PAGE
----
One thing I love about ceramics is its rich history and variety worldwide. French ceramics is a great example: From Provence to Brittany (Bretagne), French ceramics are as varied as the people and traditions that make them. Recently I came across my parents’ collection of hand painted plates from Quimper (pronounced kemper) and got inspired to find out more about this famous center of French ceramics for myself.
Artists in Quimper have been making pottery since the Roman times. Near four rivers there’s both an abundance of clay and an easy way to ship the finished product. But Quimper faience (remember, faience shares the same glazing methods as majolica) began around the start of the 18th century. Its history reads a bit like a soap opera: Jean Baptiste Bousquet moved to Locmaria (or Loc-Maria) in the 1690s, setting up production for useful items like pipes and tablewares. His son Pierre Bousquet came to help out later on. Pierre’s daughter married Pierre Clément Caussy, an artist trained in the multicolored glazing approach like that in Rouen. Before pieces had been blue and white, but now red, purple, green, and yellow began to be used as well.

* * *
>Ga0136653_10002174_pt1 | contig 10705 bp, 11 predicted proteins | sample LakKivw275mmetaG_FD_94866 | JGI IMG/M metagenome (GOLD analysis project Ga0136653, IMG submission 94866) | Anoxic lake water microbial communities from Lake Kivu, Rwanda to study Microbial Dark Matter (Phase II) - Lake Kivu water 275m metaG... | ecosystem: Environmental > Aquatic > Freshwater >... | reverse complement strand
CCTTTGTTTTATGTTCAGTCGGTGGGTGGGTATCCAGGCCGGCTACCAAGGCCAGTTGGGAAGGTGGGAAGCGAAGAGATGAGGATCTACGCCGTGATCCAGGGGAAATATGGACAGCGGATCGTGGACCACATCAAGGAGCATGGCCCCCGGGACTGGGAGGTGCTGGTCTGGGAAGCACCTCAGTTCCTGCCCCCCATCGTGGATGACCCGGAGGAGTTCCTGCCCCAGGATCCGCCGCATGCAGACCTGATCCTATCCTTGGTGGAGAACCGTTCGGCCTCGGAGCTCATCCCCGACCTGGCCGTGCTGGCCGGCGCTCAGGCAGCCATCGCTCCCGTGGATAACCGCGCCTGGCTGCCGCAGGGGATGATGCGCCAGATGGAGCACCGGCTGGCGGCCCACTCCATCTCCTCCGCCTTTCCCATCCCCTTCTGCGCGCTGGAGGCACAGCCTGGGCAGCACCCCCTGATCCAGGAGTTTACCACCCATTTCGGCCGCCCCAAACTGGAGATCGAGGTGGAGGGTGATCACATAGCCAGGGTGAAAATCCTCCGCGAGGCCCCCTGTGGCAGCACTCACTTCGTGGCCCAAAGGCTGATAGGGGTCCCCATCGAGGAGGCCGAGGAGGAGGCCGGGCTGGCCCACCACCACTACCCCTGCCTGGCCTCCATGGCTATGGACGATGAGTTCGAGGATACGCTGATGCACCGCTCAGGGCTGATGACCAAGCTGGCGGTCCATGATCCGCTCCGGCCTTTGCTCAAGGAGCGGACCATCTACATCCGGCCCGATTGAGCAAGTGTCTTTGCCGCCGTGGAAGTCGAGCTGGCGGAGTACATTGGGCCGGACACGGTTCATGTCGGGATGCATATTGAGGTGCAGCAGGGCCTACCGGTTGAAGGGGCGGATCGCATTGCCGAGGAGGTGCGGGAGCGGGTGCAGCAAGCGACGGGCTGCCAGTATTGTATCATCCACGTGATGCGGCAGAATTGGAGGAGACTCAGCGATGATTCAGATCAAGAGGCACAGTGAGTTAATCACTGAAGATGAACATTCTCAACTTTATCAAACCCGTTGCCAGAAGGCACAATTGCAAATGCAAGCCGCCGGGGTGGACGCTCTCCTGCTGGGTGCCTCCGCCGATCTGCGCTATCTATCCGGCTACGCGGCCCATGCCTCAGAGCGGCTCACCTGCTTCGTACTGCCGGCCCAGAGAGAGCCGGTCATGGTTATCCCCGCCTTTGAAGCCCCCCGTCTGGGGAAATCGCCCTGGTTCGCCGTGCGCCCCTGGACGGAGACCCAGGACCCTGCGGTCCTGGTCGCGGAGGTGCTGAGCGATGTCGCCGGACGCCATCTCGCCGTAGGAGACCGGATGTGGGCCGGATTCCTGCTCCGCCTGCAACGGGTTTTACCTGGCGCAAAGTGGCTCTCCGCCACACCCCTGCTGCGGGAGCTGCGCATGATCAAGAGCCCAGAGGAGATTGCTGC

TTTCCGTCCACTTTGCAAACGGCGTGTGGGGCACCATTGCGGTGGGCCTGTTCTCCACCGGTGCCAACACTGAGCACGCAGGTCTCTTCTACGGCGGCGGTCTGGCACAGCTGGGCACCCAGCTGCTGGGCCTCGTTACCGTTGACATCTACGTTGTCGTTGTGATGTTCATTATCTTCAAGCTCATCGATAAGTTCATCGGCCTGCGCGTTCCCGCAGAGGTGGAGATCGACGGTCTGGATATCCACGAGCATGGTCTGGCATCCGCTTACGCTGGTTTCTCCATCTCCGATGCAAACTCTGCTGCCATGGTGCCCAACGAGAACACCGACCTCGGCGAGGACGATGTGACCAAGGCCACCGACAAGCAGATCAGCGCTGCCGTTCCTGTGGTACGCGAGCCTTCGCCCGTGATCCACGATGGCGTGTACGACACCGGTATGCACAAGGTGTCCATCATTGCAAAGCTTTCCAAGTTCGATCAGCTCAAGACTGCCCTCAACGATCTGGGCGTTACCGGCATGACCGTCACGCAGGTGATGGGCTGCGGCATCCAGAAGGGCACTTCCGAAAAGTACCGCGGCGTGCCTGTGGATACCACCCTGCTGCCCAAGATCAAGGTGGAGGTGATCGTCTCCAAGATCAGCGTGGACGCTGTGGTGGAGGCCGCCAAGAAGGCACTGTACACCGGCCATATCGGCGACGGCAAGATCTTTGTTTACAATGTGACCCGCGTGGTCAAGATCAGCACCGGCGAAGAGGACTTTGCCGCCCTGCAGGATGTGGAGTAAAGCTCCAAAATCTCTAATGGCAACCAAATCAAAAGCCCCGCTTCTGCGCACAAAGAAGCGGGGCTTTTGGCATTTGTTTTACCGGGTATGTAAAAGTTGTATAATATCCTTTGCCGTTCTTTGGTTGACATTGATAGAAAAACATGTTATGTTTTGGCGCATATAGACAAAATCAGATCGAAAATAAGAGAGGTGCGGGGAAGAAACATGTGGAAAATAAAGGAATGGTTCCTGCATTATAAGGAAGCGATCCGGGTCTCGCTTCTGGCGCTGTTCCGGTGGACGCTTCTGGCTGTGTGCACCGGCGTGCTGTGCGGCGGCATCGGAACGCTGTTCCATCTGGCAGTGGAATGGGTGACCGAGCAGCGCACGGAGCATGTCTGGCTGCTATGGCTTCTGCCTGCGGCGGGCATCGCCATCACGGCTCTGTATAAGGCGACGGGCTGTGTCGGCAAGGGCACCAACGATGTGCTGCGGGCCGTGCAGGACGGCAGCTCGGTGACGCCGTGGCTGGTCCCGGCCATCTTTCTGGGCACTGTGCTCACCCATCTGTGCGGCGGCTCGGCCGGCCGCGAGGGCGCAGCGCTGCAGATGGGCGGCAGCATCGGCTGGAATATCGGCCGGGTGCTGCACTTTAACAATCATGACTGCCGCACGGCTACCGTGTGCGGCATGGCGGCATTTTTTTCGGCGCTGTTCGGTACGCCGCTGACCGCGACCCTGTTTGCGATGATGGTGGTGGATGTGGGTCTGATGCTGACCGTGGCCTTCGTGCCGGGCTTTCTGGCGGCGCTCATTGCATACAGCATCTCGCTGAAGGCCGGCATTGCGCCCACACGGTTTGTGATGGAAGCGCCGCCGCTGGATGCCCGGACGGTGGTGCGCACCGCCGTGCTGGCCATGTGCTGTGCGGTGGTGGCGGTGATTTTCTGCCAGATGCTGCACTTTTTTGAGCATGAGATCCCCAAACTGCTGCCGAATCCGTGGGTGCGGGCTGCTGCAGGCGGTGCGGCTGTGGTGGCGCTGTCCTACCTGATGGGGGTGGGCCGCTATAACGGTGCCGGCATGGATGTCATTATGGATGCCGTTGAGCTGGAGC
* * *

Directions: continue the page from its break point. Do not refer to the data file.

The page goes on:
The nobility clamored for faience for their tables (a trend that started when Louis XIV confiscated dinnerware made from precious metals as a fund-raising move, says Antiques Journal) since it was easier to get than porcelain from China. These antique hand painted French dinner plates are popular with some collectors today. Even with the link to nobility, Quimper ceramics survived the French Revolution by changing production to brown and reddish earthenware. In the early 1800s glazes using multiple colors reemerged and around 1880 the “petit Breton” motif appeared.
There are still many “Faïenceries” in Quimper, including Faïenceries H.B. Henriot started by the Bousquet family. They continue the tradition of handpainting without transfers, which is an impressive feat in itself. There’s also a Quimper Faience Museum you can visit and learn more about the methods of these famous French ceramics. If you start delving into more about Quimper ceramics on your own, be prepared: the best information is in French.